The economy of a small island off the west coast of Europe yielded unprecedented levels of growth over many years. Whether it was due to the wise decisions of politicians and economists, or the result of exposure to the favourable breezes of economic growth from overseas, nobody really knew, but the impact was startling.
All over the country, landowners divested themselves of the family holdings for huge sums of money. Young families, unable to afford homes nearer their work places, moved to newly built housing estates miles from the centres of population and the road network was improved to facilitate the commute.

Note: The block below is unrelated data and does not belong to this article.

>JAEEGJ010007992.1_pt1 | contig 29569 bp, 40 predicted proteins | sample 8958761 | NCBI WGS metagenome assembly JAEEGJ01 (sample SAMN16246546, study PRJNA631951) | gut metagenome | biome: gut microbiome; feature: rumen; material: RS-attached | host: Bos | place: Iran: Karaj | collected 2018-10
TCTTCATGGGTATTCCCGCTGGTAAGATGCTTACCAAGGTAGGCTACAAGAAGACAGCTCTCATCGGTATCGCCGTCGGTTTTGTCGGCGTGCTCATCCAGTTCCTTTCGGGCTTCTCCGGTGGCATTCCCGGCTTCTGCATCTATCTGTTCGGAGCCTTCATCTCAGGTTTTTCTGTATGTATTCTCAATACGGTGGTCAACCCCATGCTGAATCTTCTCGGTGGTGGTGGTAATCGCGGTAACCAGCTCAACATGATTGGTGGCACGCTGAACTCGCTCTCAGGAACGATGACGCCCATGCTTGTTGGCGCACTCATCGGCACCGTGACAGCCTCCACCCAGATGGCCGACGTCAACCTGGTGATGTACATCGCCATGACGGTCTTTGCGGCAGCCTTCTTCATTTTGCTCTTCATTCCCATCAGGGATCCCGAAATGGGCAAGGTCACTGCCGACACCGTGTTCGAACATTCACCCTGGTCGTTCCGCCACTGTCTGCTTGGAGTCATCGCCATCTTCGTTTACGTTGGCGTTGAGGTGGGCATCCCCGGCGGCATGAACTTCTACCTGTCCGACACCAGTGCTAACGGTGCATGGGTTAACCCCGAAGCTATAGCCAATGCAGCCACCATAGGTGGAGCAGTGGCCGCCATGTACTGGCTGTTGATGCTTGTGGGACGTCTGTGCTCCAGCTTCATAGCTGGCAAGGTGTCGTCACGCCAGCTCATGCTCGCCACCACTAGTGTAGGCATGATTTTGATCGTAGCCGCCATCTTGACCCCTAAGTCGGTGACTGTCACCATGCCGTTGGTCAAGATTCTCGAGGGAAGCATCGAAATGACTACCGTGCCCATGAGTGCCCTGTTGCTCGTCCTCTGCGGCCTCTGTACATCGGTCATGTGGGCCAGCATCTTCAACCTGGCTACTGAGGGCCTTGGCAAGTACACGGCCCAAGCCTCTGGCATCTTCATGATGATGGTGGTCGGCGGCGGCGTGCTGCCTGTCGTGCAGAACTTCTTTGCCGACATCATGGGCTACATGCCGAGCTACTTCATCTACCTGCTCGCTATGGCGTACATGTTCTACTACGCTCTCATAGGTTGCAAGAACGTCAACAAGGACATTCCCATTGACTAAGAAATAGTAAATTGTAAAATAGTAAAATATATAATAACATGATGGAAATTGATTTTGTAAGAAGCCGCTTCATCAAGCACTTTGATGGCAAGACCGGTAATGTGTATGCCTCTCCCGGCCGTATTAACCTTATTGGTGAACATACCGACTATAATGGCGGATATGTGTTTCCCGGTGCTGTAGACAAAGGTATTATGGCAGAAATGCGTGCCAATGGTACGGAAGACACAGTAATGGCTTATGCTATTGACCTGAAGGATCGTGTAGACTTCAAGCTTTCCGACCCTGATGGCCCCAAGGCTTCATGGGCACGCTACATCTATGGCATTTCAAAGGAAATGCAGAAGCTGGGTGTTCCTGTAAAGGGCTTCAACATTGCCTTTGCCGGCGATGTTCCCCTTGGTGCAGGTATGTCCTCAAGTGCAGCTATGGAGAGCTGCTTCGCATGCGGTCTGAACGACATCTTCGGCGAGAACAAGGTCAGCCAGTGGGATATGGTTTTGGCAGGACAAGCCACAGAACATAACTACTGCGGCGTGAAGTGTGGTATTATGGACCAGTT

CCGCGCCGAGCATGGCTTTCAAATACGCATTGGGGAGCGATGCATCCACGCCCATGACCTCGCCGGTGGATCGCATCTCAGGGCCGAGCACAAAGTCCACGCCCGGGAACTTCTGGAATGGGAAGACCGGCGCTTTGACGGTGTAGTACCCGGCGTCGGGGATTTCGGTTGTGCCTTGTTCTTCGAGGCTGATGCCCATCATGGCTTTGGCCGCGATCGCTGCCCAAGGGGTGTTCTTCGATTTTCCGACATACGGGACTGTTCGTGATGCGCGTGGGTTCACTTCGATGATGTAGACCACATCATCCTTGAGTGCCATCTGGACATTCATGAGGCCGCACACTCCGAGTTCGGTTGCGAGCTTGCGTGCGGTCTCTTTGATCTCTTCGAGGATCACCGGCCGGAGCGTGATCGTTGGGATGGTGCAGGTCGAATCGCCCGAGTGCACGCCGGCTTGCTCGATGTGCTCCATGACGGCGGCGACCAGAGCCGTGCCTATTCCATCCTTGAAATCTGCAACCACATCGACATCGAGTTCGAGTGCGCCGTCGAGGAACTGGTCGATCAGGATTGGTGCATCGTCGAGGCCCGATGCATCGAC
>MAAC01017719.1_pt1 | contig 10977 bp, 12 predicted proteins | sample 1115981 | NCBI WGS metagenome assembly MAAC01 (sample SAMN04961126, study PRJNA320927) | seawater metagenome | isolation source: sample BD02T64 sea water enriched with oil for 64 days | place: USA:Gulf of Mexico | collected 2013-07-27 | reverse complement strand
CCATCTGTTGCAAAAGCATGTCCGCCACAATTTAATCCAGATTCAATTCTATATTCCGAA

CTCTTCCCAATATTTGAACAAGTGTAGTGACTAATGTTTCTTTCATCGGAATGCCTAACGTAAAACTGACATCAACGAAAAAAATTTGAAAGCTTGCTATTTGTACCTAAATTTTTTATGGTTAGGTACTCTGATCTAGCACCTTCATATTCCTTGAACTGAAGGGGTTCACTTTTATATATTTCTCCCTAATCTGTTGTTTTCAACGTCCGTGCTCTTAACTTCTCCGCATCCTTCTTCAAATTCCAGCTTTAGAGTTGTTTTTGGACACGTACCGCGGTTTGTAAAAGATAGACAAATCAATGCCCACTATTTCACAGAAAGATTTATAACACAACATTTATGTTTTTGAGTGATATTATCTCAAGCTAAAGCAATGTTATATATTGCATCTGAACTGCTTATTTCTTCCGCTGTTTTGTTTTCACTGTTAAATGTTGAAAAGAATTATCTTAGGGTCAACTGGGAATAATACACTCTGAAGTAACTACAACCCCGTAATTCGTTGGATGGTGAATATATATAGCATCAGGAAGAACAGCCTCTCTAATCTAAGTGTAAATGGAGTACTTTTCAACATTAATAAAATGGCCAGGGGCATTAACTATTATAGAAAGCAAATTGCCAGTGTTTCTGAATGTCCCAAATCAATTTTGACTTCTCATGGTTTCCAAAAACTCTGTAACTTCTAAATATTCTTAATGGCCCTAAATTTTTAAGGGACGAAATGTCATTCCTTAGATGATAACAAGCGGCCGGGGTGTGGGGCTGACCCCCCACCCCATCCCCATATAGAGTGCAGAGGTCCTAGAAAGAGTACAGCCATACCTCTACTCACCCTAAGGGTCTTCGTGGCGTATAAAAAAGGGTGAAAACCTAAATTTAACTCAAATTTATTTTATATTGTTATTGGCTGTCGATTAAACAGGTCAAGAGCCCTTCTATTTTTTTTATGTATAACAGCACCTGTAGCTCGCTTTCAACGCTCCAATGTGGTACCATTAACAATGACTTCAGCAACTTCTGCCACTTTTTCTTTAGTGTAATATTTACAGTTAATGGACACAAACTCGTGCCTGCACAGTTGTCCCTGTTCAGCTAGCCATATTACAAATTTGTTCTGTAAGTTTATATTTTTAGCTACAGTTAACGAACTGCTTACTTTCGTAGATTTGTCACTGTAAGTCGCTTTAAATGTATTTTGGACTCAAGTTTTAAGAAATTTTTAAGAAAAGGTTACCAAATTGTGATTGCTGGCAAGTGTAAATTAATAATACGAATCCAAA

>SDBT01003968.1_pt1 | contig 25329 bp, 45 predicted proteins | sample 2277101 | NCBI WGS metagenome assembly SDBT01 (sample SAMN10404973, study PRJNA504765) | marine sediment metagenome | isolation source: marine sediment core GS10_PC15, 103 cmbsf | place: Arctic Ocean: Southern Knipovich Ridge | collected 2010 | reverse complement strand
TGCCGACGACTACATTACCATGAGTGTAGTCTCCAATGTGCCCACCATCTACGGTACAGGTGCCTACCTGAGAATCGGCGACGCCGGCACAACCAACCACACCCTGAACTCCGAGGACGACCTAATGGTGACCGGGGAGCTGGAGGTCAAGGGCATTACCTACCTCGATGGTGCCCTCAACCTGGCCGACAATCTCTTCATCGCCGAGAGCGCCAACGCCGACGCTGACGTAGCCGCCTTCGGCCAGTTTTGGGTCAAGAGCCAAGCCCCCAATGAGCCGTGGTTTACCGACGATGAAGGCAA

On every street corner expensive restaurants and luxury car dealers did a roaring trade. In the cavernous out-of-town shopping centres, queues formed outside the designer-labelled stores and prices soared – even a cup of coffee required a letter from the bank manager.
Taxes were cut and cut again; debt mounted; regulation was eased.
Eat drink and be merry, the commentators said, new times have come.
Meanwhile, waiting lists in hospitals rose, schools crumbled. And when the monstrous recession finally revealed itself, services to the most vulnerable were hit hardest, in an effort to get out of the mess.
You fools, said the international money watchers, now you belong to us.
From Luke 12: 16-20